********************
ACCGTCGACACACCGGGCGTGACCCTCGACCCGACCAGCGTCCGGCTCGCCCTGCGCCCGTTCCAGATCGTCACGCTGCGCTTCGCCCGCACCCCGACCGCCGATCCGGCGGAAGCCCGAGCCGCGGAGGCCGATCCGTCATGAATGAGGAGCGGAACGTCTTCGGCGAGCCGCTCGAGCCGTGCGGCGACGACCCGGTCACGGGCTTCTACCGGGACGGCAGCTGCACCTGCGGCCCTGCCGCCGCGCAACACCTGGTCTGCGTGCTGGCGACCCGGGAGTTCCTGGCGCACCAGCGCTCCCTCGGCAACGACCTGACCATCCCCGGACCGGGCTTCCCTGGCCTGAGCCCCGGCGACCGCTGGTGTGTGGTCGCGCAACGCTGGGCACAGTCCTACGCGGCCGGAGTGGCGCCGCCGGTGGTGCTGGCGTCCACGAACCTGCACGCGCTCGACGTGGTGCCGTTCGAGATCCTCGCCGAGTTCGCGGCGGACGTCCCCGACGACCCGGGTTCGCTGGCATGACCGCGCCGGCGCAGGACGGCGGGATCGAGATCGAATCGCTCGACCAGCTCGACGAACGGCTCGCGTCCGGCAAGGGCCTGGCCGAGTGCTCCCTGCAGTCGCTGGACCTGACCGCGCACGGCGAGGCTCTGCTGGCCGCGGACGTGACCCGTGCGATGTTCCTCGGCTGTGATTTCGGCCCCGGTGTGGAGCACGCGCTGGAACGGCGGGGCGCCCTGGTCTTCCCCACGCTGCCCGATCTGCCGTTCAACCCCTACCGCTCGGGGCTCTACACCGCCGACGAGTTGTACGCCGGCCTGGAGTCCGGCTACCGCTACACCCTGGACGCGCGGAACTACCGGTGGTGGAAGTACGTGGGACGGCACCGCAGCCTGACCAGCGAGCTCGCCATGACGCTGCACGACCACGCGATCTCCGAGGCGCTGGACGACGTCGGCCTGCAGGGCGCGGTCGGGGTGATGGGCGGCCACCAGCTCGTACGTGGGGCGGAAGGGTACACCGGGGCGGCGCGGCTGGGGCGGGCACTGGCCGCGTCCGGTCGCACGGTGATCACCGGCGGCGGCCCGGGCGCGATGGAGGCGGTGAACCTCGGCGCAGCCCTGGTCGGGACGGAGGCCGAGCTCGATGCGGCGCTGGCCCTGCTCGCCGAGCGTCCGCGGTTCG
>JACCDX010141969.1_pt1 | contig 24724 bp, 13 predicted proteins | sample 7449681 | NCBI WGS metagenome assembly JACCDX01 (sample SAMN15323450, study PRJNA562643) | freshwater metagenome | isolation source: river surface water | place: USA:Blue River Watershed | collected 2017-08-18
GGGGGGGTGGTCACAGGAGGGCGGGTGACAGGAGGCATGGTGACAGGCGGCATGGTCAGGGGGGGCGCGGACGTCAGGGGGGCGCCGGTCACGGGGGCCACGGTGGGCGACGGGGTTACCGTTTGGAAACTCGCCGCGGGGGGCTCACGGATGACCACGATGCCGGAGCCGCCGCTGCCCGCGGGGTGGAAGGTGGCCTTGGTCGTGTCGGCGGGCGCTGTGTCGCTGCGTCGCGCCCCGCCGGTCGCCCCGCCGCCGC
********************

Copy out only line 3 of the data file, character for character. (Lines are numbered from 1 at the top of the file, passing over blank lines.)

GGGGGGGTGGTCACAGGAGGGCGGGTGACAGGAGGCATGGTGACAGGCGGCATGGTCAGGGGGGGCGCGGACGTCAGGGGGGCGCCGGTCACGGGGGCCACGGTGGGCGACGGGGTTACCGTTTGGAAACTCGCCGCGGGGGGCTCACGGATGACCACGATGCCGGAGCCGCCGCTGCCCGCGGGGTGGAAGGTGGCCTTGGTCGTGTCGGCGGGCGCTGTGTCGCTGCGTCGCGCCCCGCCGGTCGCCCCGCCGCCGC